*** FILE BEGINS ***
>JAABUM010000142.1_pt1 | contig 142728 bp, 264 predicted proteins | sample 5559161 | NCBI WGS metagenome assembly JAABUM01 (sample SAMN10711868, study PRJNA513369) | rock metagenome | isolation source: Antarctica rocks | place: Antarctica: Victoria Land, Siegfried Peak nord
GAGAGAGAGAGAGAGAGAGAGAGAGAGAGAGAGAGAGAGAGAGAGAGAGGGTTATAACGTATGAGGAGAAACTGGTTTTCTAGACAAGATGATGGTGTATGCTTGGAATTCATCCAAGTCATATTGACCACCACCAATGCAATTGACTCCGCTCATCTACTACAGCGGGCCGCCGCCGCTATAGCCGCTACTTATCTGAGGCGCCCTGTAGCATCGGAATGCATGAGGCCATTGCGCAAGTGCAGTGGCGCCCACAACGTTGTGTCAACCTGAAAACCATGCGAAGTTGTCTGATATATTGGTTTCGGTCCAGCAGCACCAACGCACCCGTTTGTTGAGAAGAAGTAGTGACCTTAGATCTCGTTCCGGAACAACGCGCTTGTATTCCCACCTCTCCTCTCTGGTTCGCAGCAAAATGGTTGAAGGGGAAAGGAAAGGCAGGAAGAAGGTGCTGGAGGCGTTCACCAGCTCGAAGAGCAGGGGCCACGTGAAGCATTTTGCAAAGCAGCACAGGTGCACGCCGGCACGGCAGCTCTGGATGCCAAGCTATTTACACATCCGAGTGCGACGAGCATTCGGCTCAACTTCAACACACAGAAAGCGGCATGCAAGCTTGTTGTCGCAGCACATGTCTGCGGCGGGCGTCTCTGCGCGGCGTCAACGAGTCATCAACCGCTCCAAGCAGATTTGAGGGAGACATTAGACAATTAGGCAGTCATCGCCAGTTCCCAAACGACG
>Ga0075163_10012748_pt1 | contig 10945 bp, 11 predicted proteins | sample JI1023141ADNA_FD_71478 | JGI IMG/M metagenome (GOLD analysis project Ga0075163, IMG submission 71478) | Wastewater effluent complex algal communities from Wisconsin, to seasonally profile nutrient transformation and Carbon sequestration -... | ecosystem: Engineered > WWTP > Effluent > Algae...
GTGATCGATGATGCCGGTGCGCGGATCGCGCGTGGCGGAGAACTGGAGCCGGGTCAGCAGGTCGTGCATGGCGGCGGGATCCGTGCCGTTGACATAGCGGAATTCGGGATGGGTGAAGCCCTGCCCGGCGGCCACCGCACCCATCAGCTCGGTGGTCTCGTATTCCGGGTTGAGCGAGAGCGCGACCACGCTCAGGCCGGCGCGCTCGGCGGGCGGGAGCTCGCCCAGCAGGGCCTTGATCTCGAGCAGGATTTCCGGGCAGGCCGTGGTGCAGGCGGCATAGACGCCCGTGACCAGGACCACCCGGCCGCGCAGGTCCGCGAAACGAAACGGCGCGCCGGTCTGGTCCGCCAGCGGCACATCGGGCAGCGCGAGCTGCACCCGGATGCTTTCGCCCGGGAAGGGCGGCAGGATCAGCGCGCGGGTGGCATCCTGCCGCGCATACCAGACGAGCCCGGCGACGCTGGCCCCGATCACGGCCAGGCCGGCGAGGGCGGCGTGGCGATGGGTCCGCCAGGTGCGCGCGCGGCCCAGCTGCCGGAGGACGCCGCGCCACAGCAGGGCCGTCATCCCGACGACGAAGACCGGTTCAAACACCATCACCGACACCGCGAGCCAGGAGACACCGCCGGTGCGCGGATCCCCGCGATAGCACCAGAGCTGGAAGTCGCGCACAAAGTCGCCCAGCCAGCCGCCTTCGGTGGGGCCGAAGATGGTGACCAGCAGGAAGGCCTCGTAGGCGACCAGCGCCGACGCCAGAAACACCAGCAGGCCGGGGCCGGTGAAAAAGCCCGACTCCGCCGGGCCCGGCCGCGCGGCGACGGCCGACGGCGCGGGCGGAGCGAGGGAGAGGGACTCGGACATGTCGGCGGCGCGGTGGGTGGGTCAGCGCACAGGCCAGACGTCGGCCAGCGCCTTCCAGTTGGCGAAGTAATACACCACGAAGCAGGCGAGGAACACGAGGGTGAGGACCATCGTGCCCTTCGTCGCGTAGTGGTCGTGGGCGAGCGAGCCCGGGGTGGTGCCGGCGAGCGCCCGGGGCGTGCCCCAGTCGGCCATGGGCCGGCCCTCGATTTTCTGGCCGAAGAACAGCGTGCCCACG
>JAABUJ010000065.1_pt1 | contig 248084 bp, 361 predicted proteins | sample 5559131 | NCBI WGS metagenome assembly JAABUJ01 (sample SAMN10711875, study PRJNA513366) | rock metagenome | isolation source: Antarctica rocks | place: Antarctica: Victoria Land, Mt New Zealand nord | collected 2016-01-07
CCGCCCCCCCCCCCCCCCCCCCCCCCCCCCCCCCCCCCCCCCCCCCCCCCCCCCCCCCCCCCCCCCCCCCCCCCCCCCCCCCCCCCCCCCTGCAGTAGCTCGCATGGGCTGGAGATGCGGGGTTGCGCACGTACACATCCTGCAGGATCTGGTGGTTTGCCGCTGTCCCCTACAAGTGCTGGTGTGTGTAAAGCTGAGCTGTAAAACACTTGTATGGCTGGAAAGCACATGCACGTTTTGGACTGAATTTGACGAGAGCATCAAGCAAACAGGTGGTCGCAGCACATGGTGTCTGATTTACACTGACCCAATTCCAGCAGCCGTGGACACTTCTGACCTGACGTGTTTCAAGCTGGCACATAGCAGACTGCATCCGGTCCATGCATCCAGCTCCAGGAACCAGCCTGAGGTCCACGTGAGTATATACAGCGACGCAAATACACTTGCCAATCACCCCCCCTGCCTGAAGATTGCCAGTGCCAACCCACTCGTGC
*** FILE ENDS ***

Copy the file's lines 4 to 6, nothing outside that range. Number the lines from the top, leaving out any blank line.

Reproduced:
GTGATCGATGATGCCGGTGCGCGGATCGCGCGTGGCGGAGAACTGGAGCCGGGTCAGCAGGTCGTGCATGGCGGCGGGATCCGTGCCGTTGACATAGCGGAATTCGGGATGGGTGAAGCCCTGCCCGGCGGCCACCGCACCCATCAGCTCGGTGGTCTCGTATTCCGGGTTGAGCGAGAGCGCGACCACGCTCAGGCCGGCGCGCTCGGCGGGCGGGAGCTCGCCCAGCAGGGCCTTGATCTCGAGCAGGATTTCCGGGCAGGCCGTGGTGCAGGCGGCATAGACGCCCGTGACCAGGACCACCCGGCCGCGCAGGTCCGCGAAACGAAACGGCGCGCCGGTCTGGTCCGCCAGCGGCACATCGGGCAGCGCGAGCTGCACCCGGATGCTTTCGCCCGGGAAGGGCGGCAGGATCAGCGCGCGGGTGGCATCCTGCCGCGCATACCAGACGAGCCCGGCGACGCTGGCCCCGATCACGGCCAGGCCGGCGAGGGCGGCGTGGCGATGGGTCCGCCAGGTGCGCGCGCGGCCCAGCTGCCGGAGGACGCCGCGCCACAGCAGGGCCGTCATCCCGACGACGAAGACCGGTTCAAACACCATCACCGACACCGCGAGCCAGGAGACACCGCCGGTGCGCGGATCCCCGCGATAGCACCAGAGCTGGAAGTCGCGCACAAAGTCGCCCAGCCAGCCGCCTTCGGTGGGGCCGAAGATGGTGACCAGCAGGAAGGCCTCGTAGGCGACCAGCGCCGACGCCAGAAACACCAGCAGGCCGGGGCCGGTGAAAAAGCCCGACTCCGCCGGGCCCGGCCGCGCGGCGACGGCCGACGGCGCGGGCGGAGCGAGGGAGAGGGACTCGGACATGTCGGCGGCGCGGTGGGTGGGTCAGCGCACAGGCCAGACGTCGGCCAGCGCCTTCCAGTTGGCGAAGTAATACACCACGAAGCAGGCGAGGAACACGAGGGTGAGGACCATCGTGCCCTTCGTCGCGTAGTGGTCGTGGGCGAGCGAGCCCGGGGTGGTGCCGGCGAGCGCCCGGGGCGTGCCCCAGTCGGCCATGGGCCGGCCCTCGATTTTCTGGCCGAAGAACAGCGTGCCCACG
>JAABUJ010000065.1_pt1 | contig 248084 bp, 361 predicted proteins | sample 5559131 | NCBI WGS metagenome assembly JAABUJ01 (sample SAMN10711875, study PRJNA513366) | rock metagenome | isolation source: Antarctica rocks | place: Antarctica: Victoria Land, Mt New Zealand nord | collected 2016-01-07
CCGCCCCCCCCCCCCCCCCCCCCCCCCCCCCCCCCCCCCCCCCCCCCCCCCCCCCCCCCCCCCCCCCCCCCCCCCCCCCCCCCCCCCCCCTGCAGTAGCTCGCATGGGCTGGAGATGCGGGGTTGCGCACGTACACATCCTGCAGGATCTGGTGGTTTGCCGCTGTCCCCTACAAGTGCTGGTGTGTGTAAAGCTGAGCTGTAAAACACTTGTATGGCTGGAAAGCACATGCACGTTTTGGACTGAATTTGACGAGAGCATCAAGCAAACAGGTGGTCGCAGCACATGGTGTCTGATTTACACTGACCCAATTCCAGCAGCCGTGGACACTTCTGACCTGACGTGTTTCAAGCTGGCACATAGCAGACTGCATCCGGTCCATGCATCCAGCTCCAGGAACCAGCCTGAGGTCCACGTGAGTATATACAGCGACGCAAATACACTTGCCAATCACCCCCCCTGCCTGAAGATTGCCAGTGCCAACCCACTCGTGC